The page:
India’s history of sports is vast and diverse, spanning back thousands of years. From wrestling to archery to cricket, Indian culture has always had a competitive edge. It is no wonder then that the country is home to some of the most popular sports in the world.
Sports have always been an integral part of Indian culture. Ancient games like kabaddi are said to have originated in India, while many modern-day sports were already being played when Europeans first arrived on the subcontinent. With so much history behind it, it’s not surprising that India has managed to
carve out its own niche in the world of international sporting events.
Among the oldest sports in the country are martial arts like kabaddi and wrestling. Kabaddi is a martial arts game that originated in ancient India. The rules vary from region to region, and can even vary between neighboring states. However, one thing is for sure, there is no middle ground. The team that is the first to pick up the flag will win the game.
Games like kabaddi have been played for decades. Kabaddi has been played as a part of both religious and cultural ceremonies. A rousing game between communities can be seen in the neighboring state of Punjab. In Gujarat, kabaddi is practiced as a team game, but in the name of hunting.
A rough translation of kabaddi is ‘wrestling without arms.’ It is a full-body contact sport, fought between two teams of six players.
Games from the European Settlers
Although most of the history of cricket dates back to the British colonialists and cricket teams such as the Prince of Wales’s XI, cricket is as much an Indian game as it is an English one. The rules of cricket were modified to suit the sensibilities of the colonial regime. In one of the most famous examples of cultural diffusion, the rules of the game were tweaked to suit the taste of British spectators.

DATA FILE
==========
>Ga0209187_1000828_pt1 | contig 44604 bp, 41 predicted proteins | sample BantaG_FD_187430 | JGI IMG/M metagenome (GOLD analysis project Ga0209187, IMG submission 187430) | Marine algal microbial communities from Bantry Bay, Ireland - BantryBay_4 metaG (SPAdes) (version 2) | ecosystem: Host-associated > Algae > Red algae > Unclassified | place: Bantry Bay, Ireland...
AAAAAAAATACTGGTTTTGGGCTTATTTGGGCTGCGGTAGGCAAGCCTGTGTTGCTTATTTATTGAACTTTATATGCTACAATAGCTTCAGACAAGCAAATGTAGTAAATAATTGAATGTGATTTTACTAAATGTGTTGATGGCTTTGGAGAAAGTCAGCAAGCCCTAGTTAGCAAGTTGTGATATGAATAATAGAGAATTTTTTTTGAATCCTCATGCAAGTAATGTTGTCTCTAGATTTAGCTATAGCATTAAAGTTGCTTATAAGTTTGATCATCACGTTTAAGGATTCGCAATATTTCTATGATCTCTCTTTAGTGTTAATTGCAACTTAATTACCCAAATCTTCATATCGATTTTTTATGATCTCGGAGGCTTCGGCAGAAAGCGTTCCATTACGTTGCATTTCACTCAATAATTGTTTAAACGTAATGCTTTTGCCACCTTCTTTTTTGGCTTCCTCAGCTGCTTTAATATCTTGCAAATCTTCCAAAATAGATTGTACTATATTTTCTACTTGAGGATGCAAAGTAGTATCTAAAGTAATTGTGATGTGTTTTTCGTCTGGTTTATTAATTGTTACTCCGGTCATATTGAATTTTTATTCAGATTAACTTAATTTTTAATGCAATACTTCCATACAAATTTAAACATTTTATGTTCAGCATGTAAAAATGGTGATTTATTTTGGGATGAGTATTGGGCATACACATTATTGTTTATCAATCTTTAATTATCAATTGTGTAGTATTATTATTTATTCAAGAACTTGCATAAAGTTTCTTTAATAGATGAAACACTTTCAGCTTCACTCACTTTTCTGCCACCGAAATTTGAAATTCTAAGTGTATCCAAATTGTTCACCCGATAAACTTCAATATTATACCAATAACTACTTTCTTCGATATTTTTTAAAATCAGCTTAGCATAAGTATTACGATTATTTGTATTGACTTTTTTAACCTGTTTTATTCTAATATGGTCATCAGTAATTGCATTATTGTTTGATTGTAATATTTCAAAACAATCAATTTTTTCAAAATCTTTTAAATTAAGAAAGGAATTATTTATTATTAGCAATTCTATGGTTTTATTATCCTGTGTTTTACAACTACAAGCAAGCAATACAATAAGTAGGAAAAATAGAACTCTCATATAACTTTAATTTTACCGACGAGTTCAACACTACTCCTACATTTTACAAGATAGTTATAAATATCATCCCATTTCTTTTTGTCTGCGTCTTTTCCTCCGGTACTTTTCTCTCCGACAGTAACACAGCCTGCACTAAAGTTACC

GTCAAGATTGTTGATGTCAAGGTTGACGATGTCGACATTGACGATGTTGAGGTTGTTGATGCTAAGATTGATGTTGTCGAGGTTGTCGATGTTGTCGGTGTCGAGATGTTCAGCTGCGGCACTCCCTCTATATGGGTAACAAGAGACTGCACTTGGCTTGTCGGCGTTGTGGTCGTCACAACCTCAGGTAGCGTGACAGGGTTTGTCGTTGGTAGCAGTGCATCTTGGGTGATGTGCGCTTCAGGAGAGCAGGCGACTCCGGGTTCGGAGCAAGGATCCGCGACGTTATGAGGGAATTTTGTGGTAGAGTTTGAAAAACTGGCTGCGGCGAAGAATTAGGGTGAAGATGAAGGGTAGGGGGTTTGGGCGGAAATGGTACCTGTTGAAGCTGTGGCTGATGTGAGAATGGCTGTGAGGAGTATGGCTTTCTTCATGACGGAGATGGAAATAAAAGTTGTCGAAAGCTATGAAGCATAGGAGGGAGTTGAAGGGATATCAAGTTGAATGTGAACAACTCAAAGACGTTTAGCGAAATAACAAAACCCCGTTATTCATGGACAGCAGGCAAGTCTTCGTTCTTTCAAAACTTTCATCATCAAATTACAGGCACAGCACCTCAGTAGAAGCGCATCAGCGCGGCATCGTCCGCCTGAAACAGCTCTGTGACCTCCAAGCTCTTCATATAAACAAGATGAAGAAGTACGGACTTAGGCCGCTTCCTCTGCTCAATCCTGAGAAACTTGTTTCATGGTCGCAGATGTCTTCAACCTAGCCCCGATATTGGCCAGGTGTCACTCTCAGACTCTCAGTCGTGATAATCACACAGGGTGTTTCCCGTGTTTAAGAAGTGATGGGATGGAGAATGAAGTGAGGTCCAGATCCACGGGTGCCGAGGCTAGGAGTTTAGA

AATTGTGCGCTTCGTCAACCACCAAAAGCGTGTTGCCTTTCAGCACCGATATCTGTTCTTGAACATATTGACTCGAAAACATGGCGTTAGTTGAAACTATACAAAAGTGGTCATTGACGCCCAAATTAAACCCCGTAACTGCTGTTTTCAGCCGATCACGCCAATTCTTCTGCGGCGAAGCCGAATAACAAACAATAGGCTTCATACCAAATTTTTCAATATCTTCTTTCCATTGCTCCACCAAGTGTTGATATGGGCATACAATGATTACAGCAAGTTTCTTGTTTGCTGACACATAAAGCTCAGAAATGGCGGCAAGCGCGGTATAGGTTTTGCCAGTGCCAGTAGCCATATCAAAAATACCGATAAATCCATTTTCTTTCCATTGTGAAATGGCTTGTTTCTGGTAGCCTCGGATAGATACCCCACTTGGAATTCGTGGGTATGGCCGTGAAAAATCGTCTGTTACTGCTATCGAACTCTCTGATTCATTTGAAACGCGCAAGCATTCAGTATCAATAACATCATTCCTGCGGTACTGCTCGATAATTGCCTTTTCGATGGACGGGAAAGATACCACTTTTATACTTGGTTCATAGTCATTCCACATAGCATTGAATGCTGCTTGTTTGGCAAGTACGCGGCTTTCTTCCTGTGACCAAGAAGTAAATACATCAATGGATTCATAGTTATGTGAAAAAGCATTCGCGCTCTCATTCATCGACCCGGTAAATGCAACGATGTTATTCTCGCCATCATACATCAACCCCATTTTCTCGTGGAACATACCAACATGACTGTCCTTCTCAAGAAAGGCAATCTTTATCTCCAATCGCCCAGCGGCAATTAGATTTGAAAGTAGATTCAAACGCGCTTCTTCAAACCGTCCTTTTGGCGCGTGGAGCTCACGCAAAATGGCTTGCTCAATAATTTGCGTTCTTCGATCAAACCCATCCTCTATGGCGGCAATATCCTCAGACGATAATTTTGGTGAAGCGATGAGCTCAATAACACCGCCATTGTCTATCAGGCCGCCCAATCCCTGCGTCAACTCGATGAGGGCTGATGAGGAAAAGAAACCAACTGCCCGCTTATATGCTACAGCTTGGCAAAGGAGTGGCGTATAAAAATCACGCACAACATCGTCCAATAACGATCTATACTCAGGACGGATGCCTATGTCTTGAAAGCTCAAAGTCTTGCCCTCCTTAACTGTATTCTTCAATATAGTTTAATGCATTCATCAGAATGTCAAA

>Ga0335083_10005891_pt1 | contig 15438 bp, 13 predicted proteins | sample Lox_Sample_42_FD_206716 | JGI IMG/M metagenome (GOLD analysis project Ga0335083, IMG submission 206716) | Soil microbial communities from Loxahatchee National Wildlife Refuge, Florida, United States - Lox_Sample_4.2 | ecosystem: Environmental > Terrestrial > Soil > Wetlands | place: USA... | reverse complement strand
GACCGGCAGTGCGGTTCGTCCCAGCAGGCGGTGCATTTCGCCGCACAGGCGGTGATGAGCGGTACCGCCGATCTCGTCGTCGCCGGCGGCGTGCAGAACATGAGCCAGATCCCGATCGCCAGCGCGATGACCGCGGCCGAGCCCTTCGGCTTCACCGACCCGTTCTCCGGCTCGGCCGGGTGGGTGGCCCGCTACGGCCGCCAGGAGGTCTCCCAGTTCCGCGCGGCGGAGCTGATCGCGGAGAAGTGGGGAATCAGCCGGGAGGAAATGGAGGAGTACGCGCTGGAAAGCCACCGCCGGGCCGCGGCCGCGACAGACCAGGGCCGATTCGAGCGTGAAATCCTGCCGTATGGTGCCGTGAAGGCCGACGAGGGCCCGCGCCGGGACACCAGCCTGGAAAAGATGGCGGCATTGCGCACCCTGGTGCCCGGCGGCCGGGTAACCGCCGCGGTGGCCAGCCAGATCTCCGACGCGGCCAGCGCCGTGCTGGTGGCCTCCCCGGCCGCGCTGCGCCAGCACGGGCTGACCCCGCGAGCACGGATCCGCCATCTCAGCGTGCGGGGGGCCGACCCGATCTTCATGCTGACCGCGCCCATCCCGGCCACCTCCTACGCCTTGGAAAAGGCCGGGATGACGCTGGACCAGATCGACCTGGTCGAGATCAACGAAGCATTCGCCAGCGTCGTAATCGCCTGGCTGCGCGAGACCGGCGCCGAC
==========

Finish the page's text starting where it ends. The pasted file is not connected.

The playing conditions were altered to reduce the wear and tear on players, by making the batsman rely less on power and more on placement. This essentially meant that batsmen could no longer hit the ball out of the ground, which meant that they had to make use of their footwork to avoid being run out. The bowlers, meanwhile, were granted the privilege of umpiring the match.
The history of sports in india
A little more than two millennia ago, the ancient sport of Kabaddi (or “a gripping game” in Hindi) was not just a fun form of exercise but also a vital form of communication. It was played for political and religious purposes, and was a game of strength that pitted two teams of 10-12 players against each other. Playing a variety of positions, the raider would run towards the goal while the defenders would try to prevent the raider from scoring. The “sadar” or captain would shout instructions to his team while the raider and the defenders would take turns running towards the goal in a “zig-zag” formation to confuse their opponents.
Indian Sports Today
Indians love football, and for good reason. There are so many cities in India that you can find a football (soccer) pitch just about anywhere. India has a total of 19 FIFA-recognized FIFA World Cup titles, and its national team has also been ranked as the no. 2 team in the world for most of the 21st century. But despite all its accomplishments, India is not an easy team to beat when it comes to soccer. When the Brazilian football giants, Corinthians, recently made their way to India, they were defeated, 3-2.
India’s success in international sporting events is a combination of its stunning location and a dedicated army of home-grown talent. For instance, the Indian women’s cricket team has won the World Cup twice. Not bad for a nation that doesn’t play much cricket.
India’s Olympic History
Independence and amateurism have always been hallmarks of India’s approach to sports. In 1948, India joined its cousins in the British Commonwealth, but that didn’t seem to change much. So even though the English might have left the subcontinent, Indians stayed the course.
India competed in just two Olympic Games before independence, with the 1964 Tokyo Summer Games serving as its inaugural appearance. They competed in the Winter Olympics just one year later, the first country to do so in its history.
Before then, Indian athletes had competed as part of the British Empire. The British sent teams to the Olympics every four years, but as India grew in size and strength, this lead to a strain of rivalry between India and its colonial power.
Over the years, India has experienced tremendous growth in terms of infrastructure and outreach. It can now boast of an impressive collection of international sporting events, including the Commonwealth Games, Asian Games, and the Asian Super Series.
With the government’s plans to boost sports and push the youth into healthy and productive living, we are likely to witness an even greater increase in India’s involvement in global sporting events.
But that’s not all. The government of India recently declared that it would spend over $95 million on the Aamir Khan-hosted Commonwealth Games in Gold Coast, Australia. This number is less than half of the cost of hosting the next Olympics.